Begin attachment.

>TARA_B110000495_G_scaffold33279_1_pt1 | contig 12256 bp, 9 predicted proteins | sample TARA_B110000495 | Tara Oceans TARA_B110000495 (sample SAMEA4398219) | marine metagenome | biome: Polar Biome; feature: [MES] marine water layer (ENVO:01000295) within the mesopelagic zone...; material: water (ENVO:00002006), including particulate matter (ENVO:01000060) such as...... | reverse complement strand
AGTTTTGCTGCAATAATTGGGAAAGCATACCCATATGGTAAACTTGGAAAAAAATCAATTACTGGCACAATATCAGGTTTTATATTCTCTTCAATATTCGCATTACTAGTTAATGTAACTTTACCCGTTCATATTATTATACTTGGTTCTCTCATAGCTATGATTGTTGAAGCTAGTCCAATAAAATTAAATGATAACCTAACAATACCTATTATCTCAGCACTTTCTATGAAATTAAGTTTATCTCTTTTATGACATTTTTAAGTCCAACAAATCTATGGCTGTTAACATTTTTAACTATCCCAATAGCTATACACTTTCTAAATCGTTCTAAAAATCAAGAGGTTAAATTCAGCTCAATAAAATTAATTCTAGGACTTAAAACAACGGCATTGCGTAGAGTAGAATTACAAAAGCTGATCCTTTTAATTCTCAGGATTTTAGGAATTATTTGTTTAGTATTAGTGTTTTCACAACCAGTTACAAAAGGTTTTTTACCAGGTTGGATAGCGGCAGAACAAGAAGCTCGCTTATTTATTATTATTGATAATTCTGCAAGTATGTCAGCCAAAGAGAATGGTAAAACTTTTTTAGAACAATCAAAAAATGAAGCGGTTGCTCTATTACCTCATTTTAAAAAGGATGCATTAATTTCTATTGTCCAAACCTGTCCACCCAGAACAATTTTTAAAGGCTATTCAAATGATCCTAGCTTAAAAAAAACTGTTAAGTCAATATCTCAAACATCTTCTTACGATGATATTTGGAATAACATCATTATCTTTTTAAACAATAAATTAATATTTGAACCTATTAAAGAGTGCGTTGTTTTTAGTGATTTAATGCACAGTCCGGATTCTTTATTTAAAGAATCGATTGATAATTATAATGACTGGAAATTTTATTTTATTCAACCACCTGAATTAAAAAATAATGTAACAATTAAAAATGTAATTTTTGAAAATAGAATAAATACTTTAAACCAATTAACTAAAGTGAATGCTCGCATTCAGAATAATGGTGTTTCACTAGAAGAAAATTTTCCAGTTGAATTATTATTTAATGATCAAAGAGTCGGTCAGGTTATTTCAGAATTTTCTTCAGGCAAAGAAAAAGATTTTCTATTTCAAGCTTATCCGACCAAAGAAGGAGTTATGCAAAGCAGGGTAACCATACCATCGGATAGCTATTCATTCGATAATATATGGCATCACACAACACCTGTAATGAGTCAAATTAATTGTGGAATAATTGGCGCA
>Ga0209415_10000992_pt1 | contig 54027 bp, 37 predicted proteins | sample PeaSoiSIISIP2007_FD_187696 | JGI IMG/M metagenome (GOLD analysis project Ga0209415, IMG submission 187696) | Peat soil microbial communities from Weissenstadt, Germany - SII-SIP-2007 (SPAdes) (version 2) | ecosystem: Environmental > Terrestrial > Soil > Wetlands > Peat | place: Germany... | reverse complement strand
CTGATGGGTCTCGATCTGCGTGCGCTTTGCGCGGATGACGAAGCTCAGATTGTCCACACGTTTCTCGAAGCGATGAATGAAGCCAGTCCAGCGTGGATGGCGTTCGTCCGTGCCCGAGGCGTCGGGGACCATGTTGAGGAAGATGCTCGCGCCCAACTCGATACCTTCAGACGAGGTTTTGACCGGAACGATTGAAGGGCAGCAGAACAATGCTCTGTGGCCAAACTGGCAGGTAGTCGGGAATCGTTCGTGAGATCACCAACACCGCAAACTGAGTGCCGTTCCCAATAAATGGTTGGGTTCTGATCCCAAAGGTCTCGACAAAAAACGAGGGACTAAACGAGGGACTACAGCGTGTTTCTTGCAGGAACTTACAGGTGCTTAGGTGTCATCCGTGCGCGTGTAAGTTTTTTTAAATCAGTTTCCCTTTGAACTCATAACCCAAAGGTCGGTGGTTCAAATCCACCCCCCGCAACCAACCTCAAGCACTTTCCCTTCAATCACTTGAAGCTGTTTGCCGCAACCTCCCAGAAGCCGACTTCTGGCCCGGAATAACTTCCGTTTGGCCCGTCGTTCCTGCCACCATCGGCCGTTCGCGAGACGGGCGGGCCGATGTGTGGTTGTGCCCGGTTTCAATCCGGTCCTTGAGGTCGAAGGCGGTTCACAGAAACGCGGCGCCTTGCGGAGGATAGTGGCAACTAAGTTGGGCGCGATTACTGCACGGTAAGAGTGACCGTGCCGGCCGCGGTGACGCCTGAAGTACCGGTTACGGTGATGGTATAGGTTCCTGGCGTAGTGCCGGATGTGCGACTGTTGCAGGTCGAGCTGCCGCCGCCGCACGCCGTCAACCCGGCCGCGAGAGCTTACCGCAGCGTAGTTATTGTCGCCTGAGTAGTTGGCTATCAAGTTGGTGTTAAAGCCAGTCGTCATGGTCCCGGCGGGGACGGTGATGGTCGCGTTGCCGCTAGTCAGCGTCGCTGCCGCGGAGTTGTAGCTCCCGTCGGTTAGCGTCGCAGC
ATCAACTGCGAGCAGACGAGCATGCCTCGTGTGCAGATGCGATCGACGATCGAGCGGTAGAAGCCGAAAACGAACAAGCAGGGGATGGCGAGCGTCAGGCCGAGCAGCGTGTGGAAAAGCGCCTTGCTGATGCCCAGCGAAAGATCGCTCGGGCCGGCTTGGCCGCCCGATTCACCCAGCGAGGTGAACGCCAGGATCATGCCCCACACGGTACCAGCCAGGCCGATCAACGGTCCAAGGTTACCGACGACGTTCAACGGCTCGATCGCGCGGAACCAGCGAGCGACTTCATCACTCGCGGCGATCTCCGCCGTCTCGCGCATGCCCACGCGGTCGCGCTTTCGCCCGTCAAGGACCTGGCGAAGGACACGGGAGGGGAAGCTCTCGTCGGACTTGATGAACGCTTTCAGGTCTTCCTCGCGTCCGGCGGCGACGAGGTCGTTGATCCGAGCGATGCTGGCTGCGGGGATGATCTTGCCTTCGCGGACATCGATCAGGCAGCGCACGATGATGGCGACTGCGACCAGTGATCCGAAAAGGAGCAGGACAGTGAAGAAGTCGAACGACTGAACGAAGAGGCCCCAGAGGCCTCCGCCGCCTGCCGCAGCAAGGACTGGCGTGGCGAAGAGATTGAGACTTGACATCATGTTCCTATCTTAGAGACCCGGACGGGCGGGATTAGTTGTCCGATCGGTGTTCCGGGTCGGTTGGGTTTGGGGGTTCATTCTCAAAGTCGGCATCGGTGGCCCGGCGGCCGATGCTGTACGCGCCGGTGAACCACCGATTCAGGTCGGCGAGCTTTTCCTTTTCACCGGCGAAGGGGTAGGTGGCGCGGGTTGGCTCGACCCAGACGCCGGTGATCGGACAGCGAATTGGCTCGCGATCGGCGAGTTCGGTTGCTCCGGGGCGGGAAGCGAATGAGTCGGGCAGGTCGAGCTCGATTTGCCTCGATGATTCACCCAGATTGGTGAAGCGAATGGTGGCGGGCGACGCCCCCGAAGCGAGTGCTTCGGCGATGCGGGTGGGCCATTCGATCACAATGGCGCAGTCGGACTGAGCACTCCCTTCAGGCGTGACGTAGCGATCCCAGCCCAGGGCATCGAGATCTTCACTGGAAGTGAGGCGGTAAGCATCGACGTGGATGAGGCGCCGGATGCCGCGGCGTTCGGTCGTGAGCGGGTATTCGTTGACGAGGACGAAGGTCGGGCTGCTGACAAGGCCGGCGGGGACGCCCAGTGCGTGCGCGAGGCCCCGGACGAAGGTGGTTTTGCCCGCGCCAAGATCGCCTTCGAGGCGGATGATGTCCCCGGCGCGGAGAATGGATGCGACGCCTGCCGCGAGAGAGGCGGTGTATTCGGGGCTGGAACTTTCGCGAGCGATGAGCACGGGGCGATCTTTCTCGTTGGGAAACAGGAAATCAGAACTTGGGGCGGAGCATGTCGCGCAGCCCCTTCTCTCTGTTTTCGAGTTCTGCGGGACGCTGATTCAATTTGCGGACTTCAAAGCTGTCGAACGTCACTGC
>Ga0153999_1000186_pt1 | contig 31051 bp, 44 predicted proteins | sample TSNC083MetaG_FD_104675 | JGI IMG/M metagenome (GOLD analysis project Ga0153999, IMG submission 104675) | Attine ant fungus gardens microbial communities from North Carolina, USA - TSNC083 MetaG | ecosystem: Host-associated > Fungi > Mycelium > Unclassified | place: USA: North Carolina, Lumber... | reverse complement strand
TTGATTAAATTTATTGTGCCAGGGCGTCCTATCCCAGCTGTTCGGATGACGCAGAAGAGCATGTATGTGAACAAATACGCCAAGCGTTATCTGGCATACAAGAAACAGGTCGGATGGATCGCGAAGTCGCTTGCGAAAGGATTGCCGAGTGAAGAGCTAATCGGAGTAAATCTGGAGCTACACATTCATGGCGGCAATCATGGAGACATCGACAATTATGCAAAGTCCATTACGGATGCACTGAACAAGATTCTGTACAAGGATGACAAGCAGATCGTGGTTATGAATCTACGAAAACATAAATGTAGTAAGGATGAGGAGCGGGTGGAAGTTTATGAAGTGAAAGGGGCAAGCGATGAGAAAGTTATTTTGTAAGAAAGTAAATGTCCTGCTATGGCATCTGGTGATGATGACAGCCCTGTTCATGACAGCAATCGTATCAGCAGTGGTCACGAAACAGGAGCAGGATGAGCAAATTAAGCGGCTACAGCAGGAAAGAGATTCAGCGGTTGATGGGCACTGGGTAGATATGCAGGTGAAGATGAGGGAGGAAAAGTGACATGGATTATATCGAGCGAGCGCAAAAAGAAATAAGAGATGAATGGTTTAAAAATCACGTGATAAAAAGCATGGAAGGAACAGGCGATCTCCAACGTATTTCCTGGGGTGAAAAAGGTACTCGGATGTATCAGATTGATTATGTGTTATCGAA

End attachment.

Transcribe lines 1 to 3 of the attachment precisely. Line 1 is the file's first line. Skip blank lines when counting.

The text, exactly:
>TARA_B110000495_G_scaffold33279_1_pt1 | contig 12256 bp, 9 predicted proteins | sample TARA_B110000495 | Tara Oceans TARA_B110000495 (sample SAMEA4398219) | marine metagenome | biome: Polar Biome; feature: [MES] marine water layer (ENVO:01000295) within the mesopelagic zone...; material: water (ENVO:00002006), including particulate matter (ENVO:01000060) such as...... | reverse complement strand
AGTTTTGCTGCAATAATTGGGAAAGCATACCCATATGGTAAACTTGGAAAAAAATCAATTACTGGCACAATATCAGGTTTTATATTCTCTTCAATATTCGCATTACTAGTTAATGTAACTTTACCCGTTCATATTATTATACTTGGTTCTCTCATAGCTATGATTGTTGAAGCTAGTCCAATAAAATTAAATGATAACCTAACAATACCTATTATCTCAGCACTTTCTATGAAATTAAGTTTATCTCTTTTATGACATTTTTAAGTCCAACAAATCTATGGCTGTTAACATTTTTAACTATCCCAATAGCTATACACTTTCTAAATCGTTCTAAAAATCAAGAGGTTAAATTCAGCTCAATAAAATTAATTCTAGGACTTAAAACAACGGCATTGCGTAGAGTAGAATTACAAAAGCTGATCCTTTTAATTCTCAGGATTTTAGGAATTATTTGTTTAGTATTAGTGTTTTCACAACCAGTTACAAAAGGTTTTTTACCAGGTTGGATAGCGGCAGAACAAGAAGCTCGCTTATTTATTATTATTGATAATTCTGCAAGTATGTCAGCCAAAGAGAATGGTAAAACTTTTTTAGAACAATCAAAAAATGAAGCGGTTGCTCTATTACCTCATTTTAAAAAGGATGCATTAATTTCTATTGTCCAAACCTGTCCACCCAGAACAATTTTTAAAGGCTATTCAAATGATCCTAGCTTAAAAAAAACTGTTAAGTCAATATCTCAAACATCTTCTTACGATGATATTTGGAATAACATCATTATCTTTTTAAACAATAAATTAATATTTGAACCTATTAAAGAGTGCGTTGTTTTTAGTGATTTAATGCACAGTCCGGATTCTTTATTTAAAGAATCGATTGATAATTATAATGACTGGAAATTTTATTTTATTCAACCACCTGAATTAAAAAATAATGTAACAATTAAAAATGTAATTTTTGAAAATAGAATAAATACTTTAAACCAATTAACTAAAGTGAATGCTCGCATTCAGAATAATGGTGTTTCACTAGAAGAAAATTTTCCAGTTGAATTATTATTTAATGATCAAAGAGTCGGTCAGGTTATTTCAGAATTTTCTTCAGGCAAAGAAAAAGATTTTCTATTTCAAGCTTATCCGACCAAAGAAGGAGTTATGCAAAGCAGGGTAACCATACCATCGGATAGCTATTCATTCGATAATATATGGCATCACACAACACCTGTAATGAGTCAAATTAATTGTGGAATAATTGGCGCA
>Ga0209415_10000992_pt1 | contig 54027 bp, 37 predicted proteins | sample PeaSoiSIISIP2007_FD_187696 | JGI IMG/M metagenome (GOLD analysis project Ga0209415, IMG submission 187696) | Peat soil microbial communities from Weissenstadt, Germany - SII-SIP-2007 (SPAdes) (version 2) | ecosystem: Environmental > Terrestrial > Soil > Wetlands > Peat | place: Germany... | reverse complement strand